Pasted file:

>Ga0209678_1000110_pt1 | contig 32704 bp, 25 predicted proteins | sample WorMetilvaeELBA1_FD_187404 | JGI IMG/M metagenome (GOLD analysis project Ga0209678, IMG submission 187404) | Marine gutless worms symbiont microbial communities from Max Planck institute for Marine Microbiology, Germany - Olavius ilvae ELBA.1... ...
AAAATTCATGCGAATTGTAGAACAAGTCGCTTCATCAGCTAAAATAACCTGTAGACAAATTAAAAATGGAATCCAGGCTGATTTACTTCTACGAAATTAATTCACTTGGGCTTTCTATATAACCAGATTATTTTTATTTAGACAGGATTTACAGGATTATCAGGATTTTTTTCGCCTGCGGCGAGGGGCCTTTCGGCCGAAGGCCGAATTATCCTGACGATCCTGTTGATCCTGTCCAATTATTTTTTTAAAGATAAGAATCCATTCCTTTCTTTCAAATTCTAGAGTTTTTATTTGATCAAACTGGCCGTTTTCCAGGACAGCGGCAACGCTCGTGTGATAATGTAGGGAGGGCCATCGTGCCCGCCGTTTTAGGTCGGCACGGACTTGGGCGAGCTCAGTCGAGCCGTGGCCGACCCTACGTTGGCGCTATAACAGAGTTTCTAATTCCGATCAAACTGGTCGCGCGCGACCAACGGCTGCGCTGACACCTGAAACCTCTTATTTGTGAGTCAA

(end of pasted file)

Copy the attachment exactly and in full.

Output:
>Ga0209678_1000110_pt1 | contig 32704 bp, 25 predicted proteins | sample WorMetilvaeELBA1_FD_187404 | JGI IMG/M metagenome (GOLD analysis project Ga0209678, IMG submission 187404) | Marine gutless worms symbiont microbial communities from Max Planck institute for Marine Microbiology, Germany - Olavius ilvae ELBA.1... ...
AAAATTCATGCGAATTGTAGAACAAGTCGCTTCATCAGCTAAAATAACCTGTAGACAAATTAAAAATGGAATCCAGGCTGATTTACTTCTACGAAATTAATTCACTTGGGCTTTCTATATAACCAGATTATTTTTATTTAGACAGGATTTACAGGATTATCAGGATTTTTTTCGCCTGCGGCGAGGGGCCTTTCGGCCGAAGGCCGAATTATCCTGACGATCCTGTTGATCCTGTCCAATTATTTTTTTAAAGATAAGAATCCATTCCTTTCTTTCAAATTCTAGAGTTTTTATTTGATCAAACTGGCCGTTTTCCAGGACAGCGGCAACGCTCGTGTGATAATGTAGGGAGGGCCATCGTGCCCGCCGTTTTAGGTCGGCACGGACTTGGGCGAGCTCAGTCGAGCCGTGGCCGACCCTACGTTGGCGCTATAACAGAGTTTCTAATTCCGATCAAACTGGTCGCGCGCGACCAACGGCTGCGCTGACACCTGAAACCTCTTATTTGTGAGTCAA